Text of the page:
Folk political interpretation of the commons, may seem innocent—in the political spectrum, they would position themselves in complete opposition to Trump/Brexit voters for instance—but the call for “the local,” the “handmade” and “direct action and solutions” is also a leitmotif in dangerous forms of politics, such as the rise of the Right who calls for retreat within their own borders, local economy and the exclusion of the other. For us, this blurring evolution emblematizes how our current ways of thinking is reaching a dead end. This is why within our project we aim to investigate the possibility of radically different forms of knowledge production.
How does this scale up to a global political thinking?
A start is to re-appropriate the definition of commoning. Society as such is already a common project, however this simple reality has been dismantled due to neoliberal forces. Aspects within our project focus on the ways to involve a community within society as a whole, and can start creating a common narrative in a constantly evolving horizon. We do not aim at re-aligning with a system that once supposedly proved its effect and for which the existing infrastructures would need to be smashed in order to be implemented, but rather choose, as Srnicek and Williams also suggest in their manifesto, to use society in its actual state as a springboard towards a more social and inclusive commonality.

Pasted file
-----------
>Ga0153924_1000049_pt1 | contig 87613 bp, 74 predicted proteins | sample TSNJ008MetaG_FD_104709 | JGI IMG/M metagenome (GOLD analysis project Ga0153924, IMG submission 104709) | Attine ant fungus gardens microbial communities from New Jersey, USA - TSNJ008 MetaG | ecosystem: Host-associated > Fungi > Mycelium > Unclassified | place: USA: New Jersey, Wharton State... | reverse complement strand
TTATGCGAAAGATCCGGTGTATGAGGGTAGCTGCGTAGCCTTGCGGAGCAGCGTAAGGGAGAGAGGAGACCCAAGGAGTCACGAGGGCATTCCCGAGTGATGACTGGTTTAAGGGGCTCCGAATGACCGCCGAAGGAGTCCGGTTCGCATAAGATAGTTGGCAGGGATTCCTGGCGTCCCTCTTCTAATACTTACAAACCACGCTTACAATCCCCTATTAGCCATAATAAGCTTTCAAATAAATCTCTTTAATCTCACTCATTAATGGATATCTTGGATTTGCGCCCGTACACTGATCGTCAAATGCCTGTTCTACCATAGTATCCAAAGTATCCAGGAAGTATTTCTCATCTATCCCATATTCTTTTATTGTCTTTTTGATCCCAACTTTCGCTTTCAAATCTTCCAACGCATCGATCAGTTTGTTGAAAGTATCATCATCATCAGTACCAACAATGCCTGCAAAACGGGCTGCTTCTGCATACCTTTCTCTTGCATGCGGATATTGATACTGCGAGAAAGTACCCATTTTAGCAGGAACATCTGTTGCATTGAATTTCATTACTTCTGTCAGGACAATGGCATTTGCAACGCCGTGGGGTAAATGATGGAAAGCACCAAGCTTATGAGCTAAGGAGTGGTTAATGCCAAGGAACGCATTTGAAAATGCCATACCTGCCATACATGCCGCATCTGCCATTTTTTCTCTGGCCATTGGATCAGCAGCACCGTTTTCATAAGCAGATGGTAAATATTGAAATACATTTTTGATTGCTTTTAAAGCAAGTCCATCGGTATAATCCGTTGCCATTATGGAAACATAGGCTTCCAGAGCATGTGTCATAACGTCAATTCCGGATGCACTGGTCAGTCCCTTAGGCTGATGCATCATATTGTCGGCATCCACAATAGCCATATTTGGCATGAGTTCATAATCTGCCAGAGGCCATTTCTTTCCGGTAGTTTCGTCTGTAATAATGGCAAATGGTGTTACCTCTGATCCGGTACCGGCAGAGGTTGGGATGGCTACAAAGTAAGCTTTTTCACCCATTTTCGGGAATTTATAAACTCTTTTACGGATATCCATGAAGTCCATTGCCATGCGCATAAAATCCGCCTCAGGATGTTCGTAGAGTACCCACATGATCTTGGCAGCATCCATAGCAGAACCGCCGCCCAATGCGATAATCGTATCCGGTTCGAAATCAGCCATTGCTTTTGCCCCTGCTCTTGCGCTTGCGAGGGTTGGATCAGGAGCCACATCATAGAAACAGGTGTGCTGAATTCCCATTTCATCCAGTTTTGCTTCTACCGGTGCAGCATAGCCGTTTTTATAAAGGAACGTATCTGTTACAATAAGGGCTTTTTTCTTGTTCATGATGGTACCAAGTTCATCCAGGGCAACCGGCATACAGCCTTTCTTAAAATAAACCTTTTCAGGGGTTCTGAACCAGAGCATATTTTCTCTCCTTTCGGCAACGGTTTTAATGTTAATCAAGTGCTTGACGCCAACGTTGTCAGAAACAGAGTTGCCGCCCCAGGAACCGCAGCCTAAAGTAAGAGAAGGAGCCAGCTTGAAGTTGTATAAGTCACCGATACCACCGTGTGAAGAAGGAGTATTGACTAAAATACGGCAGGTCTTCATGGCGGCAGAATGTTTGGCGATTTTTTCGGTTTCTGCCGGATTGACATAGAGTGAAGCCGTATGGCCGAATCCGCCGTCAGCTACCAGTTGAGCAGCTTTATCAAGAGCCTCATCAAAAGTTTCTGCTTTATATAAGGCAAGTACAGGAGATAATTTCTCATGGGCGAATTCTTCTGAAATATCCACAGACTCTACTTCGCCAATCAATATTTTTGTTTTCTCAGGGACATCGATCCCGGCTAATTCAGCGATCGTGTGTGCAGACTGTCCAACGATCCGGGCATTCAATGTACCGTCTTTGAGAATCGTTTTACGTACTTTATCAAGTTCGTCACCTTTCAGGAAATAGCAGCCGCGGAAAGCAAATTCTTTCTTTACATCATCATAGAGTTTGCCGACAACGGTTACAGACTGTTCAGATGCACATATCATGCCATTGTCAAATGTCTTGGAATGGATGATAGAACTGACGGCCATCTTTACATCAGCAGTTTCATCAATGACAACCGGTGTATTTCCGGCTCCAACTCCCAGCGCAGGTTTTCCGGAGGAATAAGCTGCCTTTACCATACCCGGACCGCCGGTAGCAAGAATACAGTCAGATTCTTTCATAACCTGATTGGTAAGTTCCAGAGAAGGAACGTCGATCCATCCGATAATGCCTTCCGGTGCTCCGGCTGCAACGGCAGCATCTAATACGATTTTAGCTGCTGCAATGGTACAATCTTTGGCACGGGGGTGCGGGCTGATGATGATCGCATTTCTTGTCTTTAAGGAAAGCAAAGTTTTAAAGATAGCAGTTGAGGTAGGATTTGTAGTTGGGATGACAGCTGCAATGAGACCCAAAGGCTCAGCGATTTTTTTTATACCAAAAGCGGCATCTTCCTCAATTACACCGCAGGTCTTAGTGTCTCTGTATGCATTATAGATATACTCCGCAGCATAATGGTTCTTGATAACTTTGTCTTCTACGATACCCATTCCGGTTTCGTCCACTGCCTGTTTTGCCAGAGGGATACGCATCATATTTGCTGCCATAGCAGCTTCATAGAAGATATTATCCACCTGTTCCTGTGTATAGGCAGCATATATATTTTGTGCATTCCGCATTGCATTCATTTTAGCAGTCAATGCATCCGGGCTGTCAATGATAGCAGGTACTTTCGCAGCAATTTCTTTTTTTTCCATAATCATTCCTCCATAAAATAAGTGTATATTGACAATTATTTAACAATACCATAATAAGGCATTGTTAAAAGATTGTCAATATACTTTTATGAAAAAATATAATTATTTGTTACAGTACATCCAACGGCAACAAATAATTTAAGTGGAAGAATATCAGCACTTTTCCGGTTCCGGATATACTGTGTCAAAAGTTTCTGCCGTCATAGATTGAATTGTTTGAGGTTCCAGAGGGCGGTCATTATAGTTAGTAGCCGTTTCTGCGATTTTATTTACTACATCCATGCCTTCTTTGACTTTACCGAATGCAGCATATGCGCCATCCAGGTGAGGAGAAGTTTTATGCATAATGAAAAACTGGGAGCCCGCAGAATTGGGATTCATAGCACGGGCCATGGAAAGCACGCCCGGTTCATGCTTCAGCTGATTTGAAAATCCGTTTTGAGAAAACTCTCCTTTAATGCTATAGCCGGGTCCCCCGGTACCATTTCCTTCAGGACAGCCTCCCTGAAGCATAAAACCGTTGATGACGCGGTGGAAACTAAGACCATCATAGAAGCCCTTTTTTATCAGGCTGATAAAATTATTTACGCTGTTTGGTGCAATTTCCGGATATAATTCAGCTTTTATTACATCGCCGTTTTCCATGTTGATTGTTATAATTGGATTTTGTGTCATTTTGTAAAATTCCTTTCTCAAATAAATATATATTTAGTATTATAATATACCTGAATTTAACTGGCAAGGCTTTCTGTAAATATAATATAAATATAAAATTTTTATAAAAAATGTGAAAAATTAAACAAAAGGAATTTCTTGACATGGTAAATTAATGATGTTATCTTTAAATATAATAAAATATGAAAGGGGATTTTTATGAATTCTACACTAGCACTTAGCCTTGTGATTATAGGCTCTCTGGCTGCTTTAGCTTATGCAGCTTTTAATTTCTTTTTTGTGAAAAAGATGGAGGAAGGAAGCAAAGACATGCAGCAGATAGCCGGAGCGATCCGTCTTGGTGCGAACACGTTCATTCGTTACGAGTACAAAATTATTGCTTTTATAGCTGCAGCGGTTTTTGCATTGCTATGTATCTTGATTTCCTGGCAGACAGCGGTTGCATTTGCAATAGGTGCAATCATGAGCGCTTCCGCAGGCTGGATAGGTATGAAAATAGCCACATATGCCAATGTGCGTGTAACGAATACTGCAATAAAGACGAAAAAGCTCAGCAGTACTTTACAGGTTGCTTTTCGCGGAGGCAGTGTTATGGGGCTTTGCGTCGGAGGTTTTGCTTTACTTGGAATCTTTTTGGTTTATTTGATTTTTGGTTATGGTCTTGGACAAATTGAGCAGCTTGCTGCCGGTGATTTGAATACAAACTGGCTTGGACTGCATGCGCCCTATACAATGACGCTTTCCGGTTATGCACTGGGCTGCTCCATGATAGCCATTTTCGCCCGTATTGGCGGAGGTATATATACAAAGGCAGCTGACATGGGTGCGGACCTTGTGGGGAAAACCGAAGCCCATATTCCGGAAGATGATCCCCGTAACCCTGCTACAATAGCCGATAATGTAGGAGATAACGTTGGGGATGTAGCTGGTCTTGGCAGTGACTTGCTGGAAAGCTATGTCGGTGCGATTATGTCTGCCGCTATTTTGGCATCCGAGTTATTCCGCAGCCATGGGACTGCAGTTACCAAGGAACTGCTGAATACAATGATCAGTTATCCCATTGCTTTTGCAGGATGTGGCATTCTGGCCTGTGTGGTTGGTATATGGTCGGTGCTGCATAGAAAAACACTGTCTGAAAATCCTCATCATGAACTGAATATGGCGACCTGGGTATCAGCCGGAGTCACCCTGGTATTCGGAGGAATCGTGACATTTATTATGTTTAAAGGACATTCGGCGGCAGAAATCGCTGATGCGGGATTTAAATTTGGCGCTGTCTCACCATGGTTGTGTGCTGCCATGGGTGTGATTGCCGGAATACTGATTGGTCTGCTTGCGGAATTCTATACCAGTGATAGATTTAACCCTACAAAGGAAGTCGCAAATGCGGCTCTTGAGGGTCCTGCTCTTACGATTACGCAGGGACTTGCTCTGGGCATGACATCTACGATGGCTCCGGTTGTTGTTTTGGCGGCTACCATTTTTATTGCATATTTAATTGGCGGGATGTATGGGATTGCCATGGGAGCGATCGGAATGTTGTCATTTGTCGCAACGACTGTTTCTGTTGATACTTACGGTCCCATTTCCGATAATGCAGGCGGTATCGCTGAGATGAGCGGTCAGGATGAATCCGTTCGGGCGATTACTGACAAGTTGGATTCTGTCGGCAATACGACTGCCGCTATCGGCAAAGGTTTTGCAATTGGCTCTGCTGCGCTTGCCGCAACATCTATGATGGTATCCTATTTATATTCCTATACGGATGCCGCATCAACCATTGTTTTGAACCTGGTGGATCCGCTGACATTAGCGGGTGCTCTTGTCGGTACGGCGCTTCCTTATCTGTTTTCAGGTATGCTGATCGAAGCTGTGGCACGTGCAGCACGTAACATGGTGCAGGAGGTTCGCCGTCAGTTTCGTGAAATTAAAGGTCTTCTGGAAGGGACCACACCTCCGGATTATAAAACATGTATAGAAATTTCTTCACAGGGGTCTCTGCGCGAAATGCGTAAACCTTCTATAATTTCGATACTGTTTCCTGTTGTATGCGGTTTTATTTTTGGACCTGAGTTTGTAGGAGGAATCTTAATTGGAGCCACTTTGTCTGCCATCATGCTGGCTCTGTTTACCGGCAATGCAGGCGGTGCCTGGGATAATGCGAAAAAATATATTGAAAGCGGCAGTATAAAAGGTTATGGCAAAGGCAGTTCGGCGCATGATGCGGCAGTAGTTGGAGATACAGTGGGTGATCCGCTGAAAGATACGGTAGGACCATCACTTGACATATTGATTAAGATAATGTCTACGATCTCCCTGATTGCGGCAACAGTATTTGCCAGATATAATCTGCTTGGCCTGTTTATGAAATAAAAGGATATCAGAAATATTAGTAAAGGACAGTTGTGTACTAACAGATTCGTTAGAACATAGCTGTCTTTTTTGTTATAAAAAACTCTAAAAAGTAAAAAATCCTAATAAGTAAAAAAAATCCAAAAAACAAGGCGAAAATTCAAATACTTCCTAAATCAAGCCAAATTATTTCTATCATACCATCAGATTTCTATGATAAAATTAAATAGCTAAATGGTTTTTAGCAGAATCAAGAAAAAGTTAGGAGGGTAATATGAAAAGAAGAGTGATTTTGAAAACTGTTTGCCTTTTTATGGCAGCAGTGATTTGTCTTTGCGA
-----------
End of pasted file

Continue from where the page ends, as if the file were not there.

With this objective in mind, we do not want to dismiss bottom-up efforts—there are valuable lessons to be drawn from investigating how existing practices implement the commons to address questions of ownership, labor and production management, the sharing economy, open-source and so on.
Beyond specific practices, stimulating seems to consider commoning at a scale that exceeds individual agency, and rather instates it as aggregative force, maybe as some sort of large-scale infrastructure. Practices which, for instance, through a radical engagement with reformulating rules and norms can interweave complex relations between specific situations and hegemonic structures. Xenofeminism argues for “a politics able to think an intersectional or ‘relative’ universalism as a gluing operation after decades of identity politics that emphasize particularisms.” This line of thought criticizes the Modernist legacy that advocates top-down impositions of norms and values under disguise of an ideal universal model, and it also denounces the postmodernist stance, which certainly achieves to expose contradictions of power structures through the concentration on locality and specificity, but fails to rally the force to effectively act upon abusive conditions. Instead of standing in opposition with these two precedents, a xenofeminist approach calls for robust ideological constructions that take advantage of the work on particularism. In other words, it advocates for a “bottom-up universal” that includes “the ability to move back and forth between local and global scales.”